“Treatment adherence” is a fancy phrase that means taking your HIV drugs when and how you are supposed to. Treatment adherence is extremely important because it affects how well your HIV medications decrease your viral load. The lower your viral load, the healthier you are likely to be.
Adherence also helps to prevent drug resistance. If you skip a dose of your medication—even once—the virus can take that opportunity to replicate, and make more HIV. When you skip doses, you may develop strains of HIV that are resistant to the medications you are currently taking—and possibly even to medications you haven’t taken yet. If this happens, it could leave you with fewer treatment options.
Establishing Treatment Adherence
Before you begin an HIV treatment regimen, there are several steps you can take to help you with adherence:
- Talk with your healthcare provider about your treatment plan and develop a plan that works for you.
- Be sure you understand why adherence is so important. When you know the possible consequences if you don’t adhere to your treatment plan, you may be more motivated to stick with it.
- Get a written copy of your treatment plan that lists each of your medications and describes how and when to take them.
- Learn all the possible side effects of your medications so that you know what to expect and how to manage any problems.
- Adherence can be harder if you are dealing with life challenges, like substance abuse/alcoholism, unstable housing, mental illness, relationship issues, or other issues. Talk to your doctor about any challenges you may be facing that could affect your ability to take your HIV meds.
- Consider a "dry run." Use candy or vitamins to practice your treatment regimen.
- Schedule taking your medications around your daily routines. That can make it easier to remember and stick to your regimen.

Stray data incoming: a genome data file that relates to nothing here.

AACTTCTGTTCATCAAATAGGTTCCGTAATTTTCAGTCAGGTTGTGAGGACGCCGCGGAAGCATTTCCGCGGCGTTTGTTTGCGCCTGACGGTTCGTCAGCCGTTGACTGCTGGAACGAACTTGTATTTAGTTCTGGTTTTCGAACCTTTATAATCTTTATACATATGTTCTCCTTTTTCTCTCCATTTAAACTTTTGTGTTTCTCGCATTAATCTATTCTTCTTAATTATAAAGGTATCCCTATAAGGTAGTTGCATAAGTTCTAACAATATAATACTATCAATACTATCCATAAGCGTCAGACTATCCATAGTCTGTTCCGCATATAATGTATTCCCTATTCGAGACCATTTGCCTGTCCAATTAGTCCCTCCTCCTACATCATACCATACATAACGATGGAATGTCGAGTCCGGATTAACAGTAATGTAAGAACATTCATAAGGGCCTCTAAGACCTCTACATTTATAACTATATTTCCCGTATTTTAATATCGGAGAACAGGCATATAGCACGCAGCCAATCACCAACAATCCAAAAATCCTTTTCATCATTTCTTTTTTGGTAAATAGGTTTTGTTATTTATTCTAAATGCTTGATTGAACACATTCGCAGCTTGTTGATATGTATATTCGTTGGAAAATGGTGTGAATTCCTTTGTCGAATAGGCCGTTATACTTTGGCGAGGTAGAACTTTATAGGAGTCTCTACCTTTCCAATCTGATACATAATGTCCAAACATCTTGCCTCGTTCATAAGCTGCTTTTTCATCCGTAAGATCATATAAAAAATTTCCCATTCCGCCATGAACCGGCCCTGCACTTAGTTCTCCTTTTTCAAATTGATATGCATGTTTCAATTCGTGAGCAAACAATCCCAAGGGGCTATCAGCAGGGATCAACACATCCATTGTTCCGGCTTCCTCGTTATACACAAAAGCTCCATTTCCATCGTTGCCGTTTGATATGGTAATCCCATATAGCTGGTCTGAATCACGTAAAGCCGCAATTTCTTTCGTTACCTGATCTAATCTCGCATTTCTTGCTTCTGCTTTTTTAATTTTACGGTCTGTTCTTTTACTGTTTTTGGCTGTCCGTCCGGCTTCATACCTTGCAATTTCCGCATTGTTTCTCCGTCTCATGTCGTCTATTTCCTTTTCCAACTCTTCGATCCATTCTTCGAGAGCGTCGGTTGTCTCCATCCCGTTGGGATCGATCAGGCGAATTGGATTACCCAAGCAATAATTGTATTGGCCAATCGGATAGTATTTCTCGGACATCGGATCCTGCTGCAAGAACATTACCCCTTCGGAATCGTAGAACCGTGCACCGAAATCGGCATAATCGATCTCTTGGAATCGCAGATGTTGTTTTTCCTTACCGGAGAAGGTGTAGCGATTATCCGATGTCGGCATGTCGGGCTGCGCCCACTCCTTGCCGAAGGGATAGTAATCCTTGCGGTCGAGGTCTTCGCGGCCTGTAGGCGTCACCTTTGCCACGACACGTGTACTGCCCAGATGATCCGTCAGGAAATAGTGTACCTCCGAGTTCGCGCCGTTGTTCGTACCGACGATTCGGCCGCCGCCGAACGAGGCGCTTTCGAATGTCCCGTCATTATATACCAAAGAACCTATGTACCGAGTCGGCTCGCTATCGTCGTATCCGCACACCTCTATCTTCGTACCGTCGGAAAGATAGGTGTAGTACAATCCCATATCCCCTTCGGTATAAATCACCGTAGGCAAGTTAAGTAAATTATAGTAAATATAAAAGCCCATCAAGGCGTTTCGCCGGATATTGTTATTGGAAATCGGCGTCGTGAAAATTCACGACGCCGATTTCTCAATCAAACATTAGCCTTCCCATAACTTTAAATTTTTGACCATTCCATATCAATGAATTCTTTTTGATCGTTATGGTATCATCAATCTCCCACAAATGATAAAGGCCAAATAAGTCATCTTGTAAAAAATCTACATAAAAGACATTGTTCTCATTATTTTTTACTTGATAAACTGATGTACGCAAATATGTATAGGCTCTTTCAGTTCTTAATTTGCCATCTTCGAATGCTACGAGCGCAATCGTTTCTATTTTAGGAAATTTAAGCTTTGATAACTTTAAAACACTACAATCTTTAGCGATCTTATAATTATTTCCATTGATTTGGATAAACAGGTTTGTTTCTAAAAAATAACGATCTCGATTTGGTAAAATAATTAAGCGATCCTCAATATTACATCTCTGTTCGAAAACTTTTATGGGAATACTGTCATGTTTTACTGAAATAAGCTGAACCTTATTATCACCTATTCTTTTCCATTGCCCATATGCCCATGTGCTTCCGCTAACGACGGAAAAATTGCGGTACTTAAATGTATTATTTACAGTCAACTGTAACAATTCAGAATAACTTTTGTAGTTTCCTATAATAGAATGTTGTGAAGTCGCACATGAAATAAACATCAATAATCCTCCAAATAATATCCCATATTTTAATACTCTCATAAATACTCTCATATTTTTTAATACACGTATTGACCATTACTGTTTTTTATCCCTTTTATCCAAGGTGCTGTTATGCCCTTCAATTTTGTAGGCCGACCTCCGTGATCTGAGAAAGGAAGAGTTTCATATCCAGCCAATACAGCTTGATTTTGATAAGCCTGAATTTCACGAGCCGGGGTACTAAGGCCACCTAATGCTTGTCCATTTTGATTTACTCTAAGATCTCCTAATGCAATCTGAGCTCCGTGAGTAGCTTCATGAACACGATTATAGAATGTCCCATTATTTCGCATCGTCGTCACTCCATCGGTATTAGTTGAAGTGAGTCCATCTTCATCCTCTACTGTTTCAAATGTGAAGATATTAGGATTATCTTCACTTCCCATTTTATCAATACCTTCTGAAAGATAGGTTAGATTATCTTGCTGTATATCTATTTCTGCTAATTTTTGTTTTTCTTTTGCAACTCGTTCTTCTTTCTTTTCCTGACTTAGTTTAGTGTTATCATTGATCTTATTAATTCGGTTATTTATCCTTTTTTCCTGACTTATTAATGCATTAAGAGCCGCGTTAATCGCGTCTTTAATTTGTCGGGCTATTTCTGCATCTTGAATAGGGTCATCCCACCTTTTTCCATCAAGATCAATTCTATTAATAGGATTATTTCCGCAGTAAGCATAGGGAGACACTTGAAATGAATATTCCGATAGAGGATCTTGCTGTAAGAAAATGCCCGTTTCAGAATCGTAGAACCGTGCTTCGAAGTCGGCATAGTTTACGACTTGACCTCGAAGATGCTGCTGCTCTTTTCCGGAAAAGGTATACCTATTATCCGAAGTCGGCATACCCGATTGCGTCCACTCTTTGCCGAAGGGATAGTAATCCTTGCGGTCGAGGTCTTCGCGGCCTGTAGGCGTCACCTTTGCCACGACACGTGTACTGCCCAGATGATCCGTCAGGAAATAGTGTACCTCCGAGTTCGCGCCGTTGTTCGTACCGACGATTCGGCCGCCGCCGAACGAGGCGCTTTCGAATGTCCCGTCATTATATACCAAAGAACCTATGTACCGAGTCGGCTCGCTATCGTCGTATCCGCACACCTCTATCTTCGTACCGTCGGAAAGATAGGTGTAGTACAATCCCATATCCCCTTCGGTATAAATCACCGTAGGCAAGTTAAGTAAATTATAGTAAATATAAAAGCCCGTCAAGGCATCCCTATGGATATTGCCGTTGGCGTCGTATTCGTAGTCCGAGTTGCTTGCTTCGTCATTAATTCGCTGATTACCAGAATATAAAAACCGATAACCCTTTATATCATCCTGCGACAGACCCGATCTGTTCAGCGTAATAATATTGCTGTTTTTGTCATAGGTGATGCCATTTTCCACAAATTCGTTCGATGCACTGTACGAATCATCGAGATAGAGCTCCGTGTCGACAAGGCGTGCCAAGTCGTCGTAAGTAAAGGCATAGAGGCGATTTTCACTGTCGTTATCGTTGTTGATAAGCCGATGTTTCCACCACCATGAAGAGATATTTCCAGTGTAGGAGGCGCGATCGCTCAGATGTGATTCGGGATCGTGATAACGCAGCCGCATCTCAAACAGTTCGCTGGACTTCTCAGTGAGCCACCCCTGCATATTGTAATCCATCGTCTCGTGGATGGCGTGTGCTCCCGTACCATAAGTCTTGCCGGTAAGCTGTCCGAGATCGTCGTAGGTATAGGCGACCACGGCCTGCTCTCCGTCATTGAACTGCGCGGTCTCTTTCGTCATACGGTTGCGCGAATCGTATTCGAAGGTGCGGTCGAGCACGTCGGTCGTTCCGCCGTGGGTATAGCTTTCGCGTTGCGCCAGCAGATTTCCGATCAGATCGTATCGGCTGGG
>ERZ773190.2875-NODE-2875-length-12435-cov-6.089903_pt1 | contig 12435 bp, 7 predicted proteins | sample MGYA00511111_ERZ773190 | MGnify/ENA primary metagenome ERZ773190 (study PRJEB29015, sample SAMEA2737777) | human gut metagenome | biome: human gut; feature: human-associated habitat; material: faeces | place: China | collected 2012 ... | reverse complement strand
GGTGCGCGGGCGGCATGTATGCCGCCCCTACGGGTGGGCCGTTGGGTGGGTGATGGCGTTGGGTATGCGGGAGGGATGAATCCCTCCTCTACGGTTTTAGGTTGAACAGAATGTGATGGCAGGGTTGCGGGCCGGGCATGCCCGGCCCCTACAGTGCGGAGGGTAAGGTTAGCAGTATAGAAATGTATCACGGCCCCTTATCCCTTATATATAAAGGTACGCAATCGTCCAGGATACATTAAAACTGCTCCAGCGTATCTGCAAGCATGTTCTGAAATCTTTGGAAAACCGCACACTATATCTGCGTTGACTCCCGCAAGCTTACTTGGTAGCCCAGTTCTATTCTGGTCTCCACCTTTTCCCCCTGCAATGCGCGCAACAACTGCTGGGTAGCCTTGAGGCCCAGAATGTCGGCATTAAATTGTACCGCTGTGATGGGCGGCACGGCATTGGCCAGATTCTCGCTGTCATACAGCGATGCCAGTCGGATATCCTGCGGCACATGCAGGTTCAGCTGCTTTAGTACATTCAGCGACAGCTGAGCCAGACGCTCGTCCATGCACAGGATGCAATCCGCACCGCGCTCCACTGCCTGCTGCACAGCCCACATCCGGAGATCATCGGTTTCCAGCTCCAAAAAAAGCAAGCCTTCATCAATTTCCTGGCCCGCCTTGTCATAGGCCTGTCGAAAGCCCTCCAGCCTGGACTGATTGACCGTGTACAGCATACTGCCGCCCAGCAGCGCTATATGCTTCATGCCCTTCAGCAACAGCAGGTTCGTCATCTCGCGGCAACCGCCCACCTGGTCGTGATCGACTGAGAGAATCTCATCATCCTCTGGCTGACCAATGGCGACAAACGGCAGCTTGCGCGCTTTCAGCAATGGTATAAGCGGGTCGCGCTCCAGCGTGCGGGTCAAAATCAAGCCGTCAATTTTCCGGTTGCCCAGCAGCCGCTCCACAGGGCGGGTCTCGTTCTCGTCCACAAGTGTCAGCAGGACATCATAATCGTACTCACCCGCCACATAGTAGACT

- Ask your provider about the possibility of stopping treatment for a period of time. These treatment interruptions are sometimes called “drug holidays.” These holidays should only be decided upon in agreement with your HIV care provider.
Maintaining Treatment Adherence
Sticking to your treatment schedule takes discipline. But the more you do something, the easier it gets, and HIV treatment is no different. Here are some ideas that may help you stick to your HIV treatment plan:
- Take your medication at the same time each day and keep it in the same place. Try having your computer or cell phone send you an automatic reminder that it’s time to take your meds!
- At the beginning of each week, put your week's worth of medication in a pill organizer box. (You can get boxes that have compartments for different time periods for each day of the week.) You can use the organizer to adjust for possible changes in routine, like holidays, vacations, etc. Doing this will help you keep track of which meds you’ve taken.
- Watch your supply of medication. Contact your healthcare provider or clinic if your supply will not last until your next visit.
Fact Sheets & Print Materials
- AIDSInfo - HIV and Its Treatment
- AIDSInfo – HIV Treatment: The Basics
- AIDSInfo – Drug Resistance
- AIDSInfo – HIV Medication Adherence
- AIDSInfo - Following an HIV Regimen: Steps to Take Before and After Starting HIV Medicines
- HHS Office on Women’s Health – Managing Your HIV/AIDS Treatment
- ADD: VA: Treatment Decisions
Related Topics on AIDS.gov
Frequently Asked Questions
Why is adherence difficult for many people who are living with HIV?
HIV treatment regimens can be complicated. Most regimens involve taking multiple pills each day. Some HIV medications must be taken on an empty stomach, while others must be taken with meals, or before or after doses of other medications. This can be difficult for many people, especially for those who might be ill or experiencing negative side effects caused by their medications.
For more information, see AIDSinfo’s What is Treatment Adherence?
What should I do if I have problems adhering to my treatment regimen?
It’s important that you tell your healthcare provider right away if you are having problems sticking with your treatment plan. If you are experiencing unpleasant side effects, your care provider may need to adjust your dosages or change the drugs you are taking. If you’re missing doses, it may be a sign that your treatment plan is too complicated or unrealistic for you to follow. Being honest with your care provider will help you find workable options and get the most out of your treatment.
For more information, see AIDSinfo’s Adhering to My Treatment Regimen.
- Department of Veterans Affairs - Medication Adherence Tools
Last revised: 08/07/2009